Every morning this fellow and/or some of his friends cooed outside my cottage in the British Virgins. In the tropics their morning song is the next best sound to the night rains. Although the scaly-naped pigeon is common in most of the Caribbean, is any bird truly ordinary? This one is arboreal, spending most of its time in the trees, eating seeds and leaf buds and even small snails.
Here he sits in a gumbo limbo tree. The locals call this the “tourist tree” because its bark is reddish and peels like the skin of tourists who stay too long in the sun. Zoom and look at those red eyes!
I collect birds. Not real birds. Pictures of birds. Memories of birds. I keep tabs on the birds I’ve known — where they come from, where they go, what it feels like to look into the eyes of a bird. A bird sees everything at once in total focus. Whereas the human eye is globular and must adjust to varying distances, the bird’s eye is flat and can take in everything at once in a single glance. Ordinary?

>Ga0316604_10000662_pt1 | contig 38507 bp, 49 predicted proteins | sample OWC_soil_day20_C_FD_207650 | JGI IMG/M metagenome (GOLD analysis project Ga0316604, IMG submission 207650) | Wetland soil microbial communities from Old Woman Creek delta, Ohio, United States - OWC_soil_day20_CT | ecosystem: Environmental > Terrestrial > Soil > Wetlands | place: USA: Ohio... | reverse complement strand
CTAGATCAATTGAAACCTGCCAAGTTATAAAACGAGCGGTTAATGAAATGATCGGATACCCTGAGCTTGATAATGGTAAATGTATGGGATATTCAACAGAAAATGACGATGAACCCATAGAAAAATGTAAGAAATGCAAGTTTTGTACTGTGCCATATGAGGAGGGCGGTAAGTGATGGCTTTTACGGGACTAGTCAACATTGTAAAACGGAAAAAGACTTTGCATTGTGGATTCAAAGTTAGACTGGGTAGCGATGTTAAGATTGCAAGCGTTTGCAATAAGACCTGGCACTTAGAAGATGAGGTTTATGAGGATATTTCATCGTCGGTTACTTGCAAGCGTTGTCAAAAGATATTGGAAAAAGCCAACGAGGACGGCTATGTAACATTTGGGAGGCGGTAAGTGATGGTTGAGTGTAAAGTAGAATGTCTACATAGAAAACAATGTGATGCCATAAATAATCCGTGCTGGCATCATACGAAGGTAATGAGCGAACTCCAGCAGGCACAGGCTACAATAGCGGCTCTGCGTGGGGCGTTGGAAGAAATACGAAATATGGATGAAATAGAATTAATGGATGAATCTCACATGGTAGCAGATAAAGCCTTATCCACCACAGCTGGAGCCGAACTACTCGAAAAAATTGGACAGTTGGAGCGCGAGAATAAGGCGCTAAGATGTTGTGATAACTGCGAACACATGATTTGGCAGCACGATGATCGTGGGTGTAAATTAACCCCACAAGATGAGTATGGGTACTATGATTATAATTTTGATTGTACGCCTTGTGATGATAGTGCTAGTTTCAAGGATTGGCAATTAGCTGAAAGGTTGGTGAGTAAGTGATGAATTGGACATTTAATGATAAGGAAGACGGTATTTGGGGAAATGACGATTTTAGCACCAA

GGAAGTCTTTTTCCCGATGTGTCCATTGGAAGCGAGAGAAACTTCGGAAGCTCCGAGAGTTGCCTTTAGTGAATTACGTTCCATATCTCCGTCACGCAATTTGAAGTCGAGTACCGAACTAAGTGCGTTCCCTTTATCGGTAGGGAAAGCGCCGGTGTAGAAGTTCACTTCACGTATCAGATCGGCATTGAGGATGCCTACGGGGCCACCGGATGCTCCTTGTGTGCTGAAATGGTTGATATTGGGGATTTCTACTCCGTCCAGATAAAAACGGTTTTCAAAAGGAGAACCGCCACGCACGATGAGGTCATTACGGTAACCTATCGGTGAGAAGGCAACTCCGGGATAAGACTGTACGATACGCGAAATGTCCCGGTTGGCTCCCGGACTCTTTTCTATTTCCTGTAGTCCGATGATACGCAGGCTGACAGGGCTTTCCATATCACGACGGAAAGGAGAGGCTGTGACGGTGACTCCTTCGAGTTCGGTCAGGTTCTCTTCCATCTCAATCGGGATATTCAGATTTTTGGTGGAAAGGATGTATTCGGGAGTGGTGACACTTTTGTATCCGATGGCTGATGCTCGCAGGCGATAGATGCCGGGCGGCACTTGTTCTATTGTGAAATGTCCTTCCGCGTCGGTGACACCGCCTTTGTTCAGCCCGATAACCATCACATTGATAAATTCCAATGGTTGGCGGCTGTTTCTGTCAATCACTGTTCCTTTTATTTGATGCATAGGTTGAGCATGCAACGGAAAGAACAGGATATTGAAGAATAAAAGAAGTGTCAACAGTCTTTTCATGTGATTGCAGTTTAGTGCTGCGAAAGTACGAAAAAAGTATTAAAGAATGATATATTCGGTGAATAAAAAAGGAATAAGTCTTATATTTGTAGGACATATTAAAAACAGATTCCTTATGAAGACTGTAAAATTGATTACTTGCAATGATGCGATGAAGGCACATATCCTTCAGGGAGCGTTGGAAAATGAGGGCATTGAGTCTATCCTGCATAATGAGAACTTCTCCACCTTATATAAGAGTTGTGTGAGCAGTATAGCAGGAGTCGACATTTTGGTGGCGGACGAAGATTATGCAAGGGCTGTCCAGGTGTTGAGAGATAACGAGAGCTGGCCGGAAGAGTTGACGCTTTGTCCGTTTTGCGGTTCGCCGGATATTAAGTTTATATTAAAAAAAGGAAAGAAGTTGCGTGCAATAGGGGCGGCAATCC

I always wanted to fly like a bird, not strapped in a seat but with “wings” flapping free. For years I’ve had a recurring dream of flying — or, at least, trying to fly. But, even in the dream, I’m more chicken than bird. Not “chicken” as in afraid, but I fly like a chicken — literally. It’s more like fly jumping. I leap into the air and fly for a second or two but then fall back to the ground, like a fat chicken trying to flee the coop. I can’t stay aloft. That’s ordinary.
Have an extraordinary weekend!